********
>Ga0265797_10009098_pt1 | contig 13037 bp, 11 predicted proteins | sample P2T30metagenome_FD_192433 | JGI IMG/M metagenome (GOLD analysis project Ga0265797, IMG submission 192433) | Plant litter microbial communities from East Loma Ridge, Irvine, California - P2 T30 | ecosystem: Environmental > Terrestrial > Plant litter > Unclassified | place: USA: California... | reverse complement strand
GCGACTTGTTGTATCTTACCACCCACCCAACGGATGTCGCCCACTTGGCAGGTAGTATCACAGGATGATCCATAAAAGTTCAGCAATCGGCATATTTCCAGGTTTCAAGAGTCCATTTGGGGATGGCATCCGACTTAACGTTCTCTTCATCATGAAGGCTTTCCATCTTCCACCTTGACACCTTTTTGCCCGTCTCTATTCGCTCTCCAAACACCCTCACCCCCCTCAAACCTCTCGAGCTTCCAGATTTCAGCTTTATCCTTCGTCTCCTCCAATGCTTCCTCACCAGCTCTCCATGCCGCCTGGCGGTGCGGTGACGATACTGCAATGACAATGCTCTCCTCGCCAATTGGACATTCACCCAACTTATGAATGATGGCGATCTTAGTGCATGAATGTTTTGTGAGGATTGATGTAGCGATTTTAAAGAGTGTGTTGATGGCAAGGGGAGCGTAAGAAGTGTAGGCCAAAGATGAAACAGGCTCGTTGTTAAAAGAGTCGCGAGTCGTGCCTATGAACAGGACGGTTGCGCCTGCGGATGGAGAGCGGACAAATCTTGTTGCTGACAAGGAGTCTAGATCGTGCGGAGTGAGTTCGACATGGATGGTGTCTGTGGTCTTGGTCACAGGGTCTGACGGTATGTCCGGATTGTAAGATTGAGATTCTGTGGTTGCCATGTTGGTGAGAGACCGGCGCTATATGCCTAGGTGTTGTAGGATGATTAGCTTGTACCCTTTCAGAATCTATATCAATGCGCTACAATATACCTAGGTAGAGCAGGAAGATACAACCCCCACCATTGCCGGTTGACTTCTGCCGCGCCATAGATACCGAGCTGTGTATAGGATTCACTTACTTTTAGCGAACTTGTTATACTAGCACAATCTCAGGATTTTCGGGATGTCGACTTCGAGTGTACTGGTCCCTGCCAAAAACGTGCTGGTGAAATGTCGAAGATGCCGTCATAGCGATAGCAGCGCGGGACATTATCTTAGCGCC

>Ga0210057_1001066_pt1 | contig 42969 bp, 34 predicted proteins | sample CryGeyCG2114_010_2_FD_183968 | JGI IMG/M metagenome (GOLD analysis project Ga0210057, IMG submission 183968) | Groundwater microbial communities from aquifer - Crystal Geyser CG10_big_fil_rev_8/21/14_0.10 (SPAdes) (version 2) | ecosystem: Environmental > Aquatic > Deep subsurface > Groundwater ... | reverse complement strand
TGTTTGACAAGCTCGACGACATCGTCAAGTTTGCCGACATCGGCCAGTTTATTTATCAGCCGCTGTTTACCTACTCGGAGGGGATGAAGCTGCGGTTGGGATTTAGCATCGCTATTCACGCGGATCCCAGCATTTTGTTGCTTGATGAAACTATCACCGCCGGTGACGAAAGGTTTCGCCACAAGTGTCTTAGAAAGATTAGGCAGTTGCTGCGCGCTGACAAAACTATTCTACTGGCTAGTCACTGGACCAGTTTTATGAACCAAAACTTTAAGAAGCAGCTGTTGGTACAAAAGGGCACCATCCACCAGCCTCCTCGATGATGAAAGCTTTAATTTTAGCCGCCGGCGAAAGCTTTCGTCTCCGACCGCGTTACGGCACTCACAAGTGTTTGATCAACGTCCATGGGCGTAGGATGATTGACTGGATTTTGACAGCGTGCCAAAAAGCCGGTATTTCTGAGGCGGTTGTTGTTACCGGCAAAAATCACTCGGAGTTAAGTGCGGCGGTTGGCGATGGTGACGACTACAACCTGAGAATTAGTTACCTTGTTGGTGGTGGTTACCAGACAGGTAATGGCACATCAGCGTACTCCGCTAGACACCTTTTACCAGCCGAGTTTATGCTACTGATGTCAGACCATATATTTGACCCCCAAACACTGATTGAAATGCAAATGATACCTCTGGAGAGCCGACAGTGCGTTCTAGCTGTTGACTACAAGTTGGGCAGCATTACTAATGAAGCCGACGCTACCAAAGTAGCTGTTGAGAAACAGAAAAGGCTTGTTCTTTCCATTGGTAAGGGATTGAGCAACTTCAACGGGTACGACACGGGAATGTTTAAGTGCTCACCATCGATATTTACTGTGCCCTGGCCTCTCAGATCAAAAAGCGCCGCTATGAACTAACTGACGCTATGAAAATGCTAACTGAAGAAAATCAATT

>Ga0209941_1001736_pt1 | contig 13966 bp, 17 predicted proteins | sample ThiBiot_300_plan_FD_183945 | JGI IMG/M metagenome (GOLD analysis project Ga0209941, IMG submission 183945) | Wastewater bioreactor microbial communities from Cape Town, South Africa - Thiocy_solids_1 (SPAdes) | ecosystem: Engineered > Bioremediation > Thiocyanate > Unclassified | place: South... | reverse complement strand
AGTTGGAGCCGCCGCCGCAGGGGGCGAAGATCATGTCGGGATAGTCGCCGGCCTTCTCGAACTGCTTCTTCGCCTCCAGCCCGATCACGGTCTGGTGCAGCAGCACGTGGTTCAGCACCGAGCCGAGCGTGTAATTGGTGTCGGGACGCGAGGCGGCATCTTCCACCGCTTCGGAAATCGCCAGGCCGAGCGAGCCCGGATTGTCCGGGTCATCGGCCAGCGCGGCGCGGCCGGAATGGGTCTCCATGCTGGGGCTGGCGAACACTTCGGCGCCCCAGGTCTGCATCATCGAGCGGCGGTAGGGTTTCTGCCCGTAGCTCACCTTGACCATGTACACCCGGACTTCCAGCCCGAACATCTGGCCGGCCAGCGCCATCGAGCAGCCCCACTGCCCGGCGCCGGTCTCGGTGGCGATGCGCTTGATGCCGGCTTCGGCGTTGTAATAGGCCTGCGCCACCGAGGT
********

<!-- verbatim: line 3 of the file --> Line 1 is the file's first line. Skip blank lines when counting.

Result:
>Ga0210057_1001066_pt1 | contig 42969 bp, 34 predicted proteins | sample CryGeyCG2114_010_2_FD_183968 | JGI IMG/M metagenome (GOLD analysis project Ga0210057, IMG submission 183968) | Groundwater microbial communities from aquifer - Crystal Geyser CG10_big_fil_rev_8/21/14_0.10 (SPAdes) (version 2) | ecosystem: Environmental > Aquatic > Deep subsurface > Groundwater ... | reverse complement strand